Development of new science center comes at cost of current student needs

Let me start off by saying that I am a petty person. I’m small-minded, easily agitated and always spiteful. I’m overeducated, overwhelmed, and underemployed. In my life I’ve struggled with health issues, family issues and a fair share of vices. Recently I’ve been grappling with graduating in seven semesters, too few employment prospects and too (2) many theses. In short, I’ve got a lot to deal with, but today I just want to focus on our dearly demolished Terrace Apartments bridge.

Roughly a year ago, the old rickety wooden bridge straight out of an Indiana Jones movie that connects campus proper to the TAs and Walker Field House was sectioned off and condemned as being unsafe for use. Months went by, seasons changed, but the bridge remained the same, blocked off on both ends. TA residents, visitors, athletes, and gym rats were forced to either walk out of the way to an industrial steel bridge, or, for the more impatient and adventurous, to tightrope it across a large pipe running across the tiny creek that separates the two parts of campus. At the end  of the last spring semester, the bridge was still boarded up but my friends and I were optimistic. Surely it would all be sorted out when we returned for the fall of our senior year.

This was not the case. When I returned this past fall, no progress on the bridge had been made, but I was surprised to learn that Vassar had just broken ground on a multi-million dollar two year project that would bring a new, state-of-the-art science building to Vassar College. After doing a limited amount of research, I discovered that this new building, still a pile of turned up earth to the untrained eye, had received a name: The Bridge.


The fact that Vassar would spend several years and millions of dollars on bringing cutting edge resources to future students without so much as touching a broken bridge that’s been an inconvenience for current students every day for over a year is preposterous. For this new “Bridge to Discovery” only a few hundred yards from the TA gangplank, now torn down and replaced by lovely bright orange cones and mesh fencing, they’ve brought in a construction crew and expensive equipment and materials without even as much a trip to Home Depot for our poor old TA Bridge. Don’t get me wrong, this building will provide amazing opportunities for students pursuing an education in the sciences ­— if they happen to be sophomores or younger, as this modern marvel won’t be ready until 2015. While the first class of students to fully benefit from this building for four years are still stressing about things such as the SATs or Prom Night (after all, it’s only a year away,) current residents on the fifth floor of Raymond live in a psych ward, bathrooms in Main and Cushing are crumbling, and Lathrop students often find themselves bunking with bed bugs. Even when underclassman finally escape to the TH’s, they’ll soon find that the stove-tops are crooked and the living room lighting is poor (black light parties are actually an improvement,) making once easy tasks like eating or reading more difficult then they have to be.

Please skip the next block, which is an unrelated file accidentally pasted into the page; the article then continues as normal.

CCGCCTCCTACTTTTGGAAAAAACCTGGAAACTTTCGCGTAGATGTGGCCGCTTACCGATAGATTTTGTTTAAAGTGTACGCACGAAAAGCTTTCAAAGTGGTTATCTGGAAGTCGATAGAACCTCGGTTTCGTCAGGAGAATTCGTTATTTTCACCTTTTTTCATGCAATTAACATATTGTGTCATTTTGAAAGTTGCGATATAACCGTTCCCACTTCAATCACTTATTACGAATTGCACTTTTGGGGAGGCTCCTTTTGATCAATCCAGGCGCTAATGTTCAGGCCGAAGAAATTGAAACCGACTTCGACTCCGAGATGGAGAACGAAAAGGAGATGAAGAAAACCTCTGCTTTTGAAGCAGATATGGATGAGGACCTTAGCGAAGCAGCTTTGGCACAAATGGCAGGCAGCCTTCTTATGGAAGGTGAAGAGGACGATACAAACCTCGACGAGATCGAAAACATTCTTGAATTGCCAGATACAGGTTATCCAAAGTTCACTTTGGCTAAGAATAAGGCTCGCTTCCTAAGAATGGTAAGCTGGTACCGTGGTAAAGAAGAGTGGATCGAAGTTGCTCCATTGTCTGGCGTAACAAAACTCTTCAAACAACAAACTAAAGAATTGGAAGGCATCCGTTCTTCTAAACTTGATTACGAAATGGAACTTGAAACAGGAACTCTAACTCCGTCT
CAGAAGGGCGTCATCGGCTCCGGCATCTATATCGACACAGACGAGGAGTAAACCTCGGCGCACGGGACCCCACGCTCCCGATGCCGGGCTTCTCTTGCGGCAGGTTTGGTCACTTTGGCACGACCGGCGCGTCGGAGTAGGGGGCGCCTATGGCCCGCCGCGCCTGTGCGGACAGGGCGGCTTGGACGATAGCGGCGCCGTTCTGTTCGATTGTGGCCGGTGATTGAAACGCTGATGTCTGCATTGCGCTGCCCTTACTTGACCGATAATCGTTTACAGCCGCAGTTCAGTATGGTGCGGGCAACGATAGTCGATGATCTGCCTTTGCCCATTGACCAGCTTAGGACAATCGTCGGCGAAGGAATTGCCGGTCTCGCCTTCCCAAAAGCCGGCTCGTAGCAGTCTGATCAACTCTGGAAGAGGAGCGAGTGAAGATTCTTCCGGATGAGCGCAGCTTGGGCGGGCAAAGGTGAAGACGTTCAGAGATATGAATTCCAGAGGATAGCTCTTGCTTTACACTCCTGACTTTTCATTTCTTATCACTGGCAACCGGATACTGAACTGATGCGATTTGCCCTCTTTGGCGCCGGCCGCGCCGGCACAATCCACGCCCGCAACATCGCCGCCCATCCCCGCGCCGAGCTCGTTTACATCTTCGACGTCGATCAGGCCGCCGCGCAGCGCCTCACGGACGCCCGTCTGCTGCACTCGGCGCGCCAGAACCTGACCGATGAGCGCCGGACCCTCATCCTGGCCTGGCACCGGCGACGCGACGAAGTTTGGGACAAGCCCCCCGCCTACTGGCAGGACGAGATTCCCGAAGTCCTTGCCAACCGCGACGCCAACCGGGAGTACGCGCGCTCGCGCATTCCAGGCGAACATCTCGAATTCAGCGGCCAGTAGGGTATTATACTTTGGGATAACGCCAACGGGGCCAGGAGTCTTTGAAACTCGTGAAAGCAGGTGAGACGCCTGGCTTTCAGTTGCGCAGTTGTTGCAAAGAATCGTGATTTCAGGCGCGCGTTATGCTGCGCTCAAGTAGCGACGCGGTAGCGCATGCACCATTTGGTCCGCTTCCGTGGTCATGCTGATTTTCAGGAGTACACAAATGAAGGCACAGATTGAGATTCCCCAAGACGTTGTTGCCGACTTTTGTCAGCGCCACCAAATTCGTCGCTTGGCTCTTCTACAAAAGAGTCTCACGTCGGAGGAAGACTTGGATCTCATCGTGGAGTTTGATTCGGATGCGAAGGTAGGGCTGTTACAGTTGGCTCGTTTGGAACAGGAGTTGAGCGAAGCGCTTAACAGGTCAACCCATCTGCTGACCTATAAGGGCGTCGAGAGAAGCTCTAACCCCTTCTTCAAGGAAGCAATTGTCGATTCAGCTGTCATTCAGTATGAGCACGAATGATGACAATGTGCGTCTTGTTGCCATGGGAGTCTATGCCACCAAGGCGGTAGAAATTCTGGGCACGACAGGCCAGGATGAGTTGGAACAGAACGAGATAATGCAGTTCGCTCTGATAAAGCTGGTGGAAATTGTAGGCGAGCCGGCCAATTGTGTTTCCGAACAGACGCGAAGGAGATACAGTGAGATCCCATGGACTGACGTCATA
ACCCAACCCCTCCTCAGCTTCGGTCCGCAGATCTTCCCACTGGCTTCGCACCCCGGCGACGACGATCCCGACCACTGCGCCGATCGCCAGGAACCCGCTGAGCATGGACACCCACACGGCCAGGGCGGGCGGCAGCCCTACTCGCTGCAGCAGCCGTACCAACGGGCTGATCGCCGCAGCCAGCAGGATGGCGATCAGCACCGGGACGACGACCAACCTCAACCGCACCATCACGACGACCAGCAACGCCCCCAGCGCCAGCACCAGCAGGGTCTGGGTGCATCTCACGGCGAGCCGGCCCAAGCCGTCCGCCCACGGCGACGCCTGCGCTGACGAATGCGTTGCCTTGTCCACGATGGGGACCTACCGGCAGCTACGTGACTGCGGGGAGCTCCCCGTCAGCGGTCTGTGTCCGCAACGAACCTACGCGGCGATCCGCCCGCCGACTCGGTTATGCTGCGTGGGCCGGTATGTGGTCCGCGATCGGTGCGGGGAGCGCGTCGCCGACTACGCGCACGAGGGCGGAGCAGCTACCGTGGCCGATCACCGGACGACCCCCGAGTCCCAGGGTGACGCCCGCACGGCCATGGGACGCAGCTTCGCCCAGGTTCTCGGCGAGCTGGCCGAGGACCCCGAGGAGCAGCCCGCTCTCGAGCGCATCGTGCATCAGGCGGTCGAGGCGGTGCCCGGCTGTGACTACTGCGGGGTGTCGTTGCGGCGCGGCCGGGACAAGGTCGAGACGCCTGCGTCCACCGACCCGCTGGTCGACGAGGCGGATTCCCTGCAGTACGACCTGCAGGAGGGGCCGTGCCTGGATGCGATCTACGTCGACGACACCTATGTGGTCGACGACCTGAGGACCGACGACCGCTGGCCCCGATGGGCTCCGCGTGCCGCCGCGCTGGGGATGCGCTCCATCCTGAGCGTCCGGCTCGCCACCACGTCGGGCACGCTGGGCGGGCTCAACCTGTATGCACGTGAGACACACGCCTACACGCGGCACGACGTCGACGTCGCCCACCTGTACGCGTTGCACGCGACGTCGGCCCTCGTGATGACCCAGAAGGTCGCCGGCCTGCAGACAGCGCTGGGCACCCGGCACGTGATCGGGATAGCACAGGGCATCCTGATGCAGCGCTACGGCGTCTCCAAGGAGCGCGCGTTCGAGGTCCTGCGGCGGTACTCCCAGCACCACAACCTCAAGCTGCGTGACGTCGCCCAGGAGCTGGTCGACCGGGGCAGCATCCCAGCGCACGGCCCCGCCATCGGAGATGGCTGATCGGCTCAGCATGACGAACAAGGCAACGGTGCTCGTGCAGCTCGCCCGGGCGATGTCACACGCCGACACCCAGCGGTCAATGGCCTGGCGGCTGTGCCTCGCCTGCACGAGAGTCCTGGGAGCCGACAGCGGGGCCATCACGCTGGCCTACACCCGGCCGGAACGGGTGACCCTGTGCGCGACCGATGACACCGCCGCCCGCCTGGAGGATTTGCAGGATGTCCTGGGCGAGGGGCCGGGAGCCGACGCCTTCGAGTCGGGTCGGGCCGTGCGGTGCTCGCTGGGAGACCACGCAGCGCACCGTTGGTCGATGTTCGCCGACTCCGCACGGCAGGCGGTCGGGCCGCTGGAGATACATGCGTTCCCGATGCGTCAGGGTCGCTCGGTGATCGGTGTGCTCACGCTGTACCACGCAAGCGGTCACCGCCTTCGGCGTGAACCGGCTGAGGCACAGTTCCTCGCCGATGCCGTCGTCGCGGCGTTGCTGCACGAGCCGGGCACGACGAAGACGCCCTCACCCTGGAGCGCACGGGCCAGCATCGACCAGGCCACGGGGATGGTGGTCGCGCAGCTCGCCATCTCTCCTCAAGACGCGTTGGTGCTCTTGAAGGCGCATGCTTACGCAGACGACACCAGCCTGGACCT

But, at least in terms of the bridge, last week help was reportedly finally on the way! According to an email sent before spring break, when TA residents woke up to go to class on April 1st, the bridge would finally be completed! Instead of traversing the metal bridge, hundreds of students would instead be able to cross a brand new—

April fools!

At least that message would have been a more apt subject to the email that was sent out the very next day, saying that the bridge would not be completed until May 10th due to their contractor’s failure to obtain the proper timbers. After an entire year, the reason this bridge won’t be built until two weeks before graduation is that they can’t find the right wood? I think any kind of timber would be preferable to the wood that we have for a bridge now (which is currently none at all.)

I know what you’re all thinking: Matt, this isn’t a big deal. I know that it isn’t. I’m not really complaining about Vassar’s accommodations as much as their priorities.  To whoever is in charge of what gets built or fixed and what doesn’t: shame on you. You pull out all stops for the luxury of students that have yet to apply while you can’t be bothered to fix or improve basic accommodations for its students that are here now. Seeing that building go up while the bridge stays torn down makes my personal experience here feel unimportant — a tertiary point to some grander scheme. Why fix the bridge to the TA’s?

Us upperclassman who live there will be gone soon anyway, right? And if Vassar waits just one more year, hardly anybody will even be left who remembers that there was a bridge there in the first place. I’m not saying that this new science building isn’t important or  that it shouldn’t be built. I just think that by putting all this effort into a long-term goal and ignoring current needs, Vassar is mortgaging its current goodwill in hopes of attaining goodwill in the future. Don’t get me wrong; I’m grateful for and appreciate Vassar, but I don’t think Vassar appreciates us. If you disagree, or think that there isn’t at least a small degree of truth to what I’m saying, feel free to email or call me, because I have a bridge I’d like to sell you.


—Matt Elisofon ‘13 is an English major.

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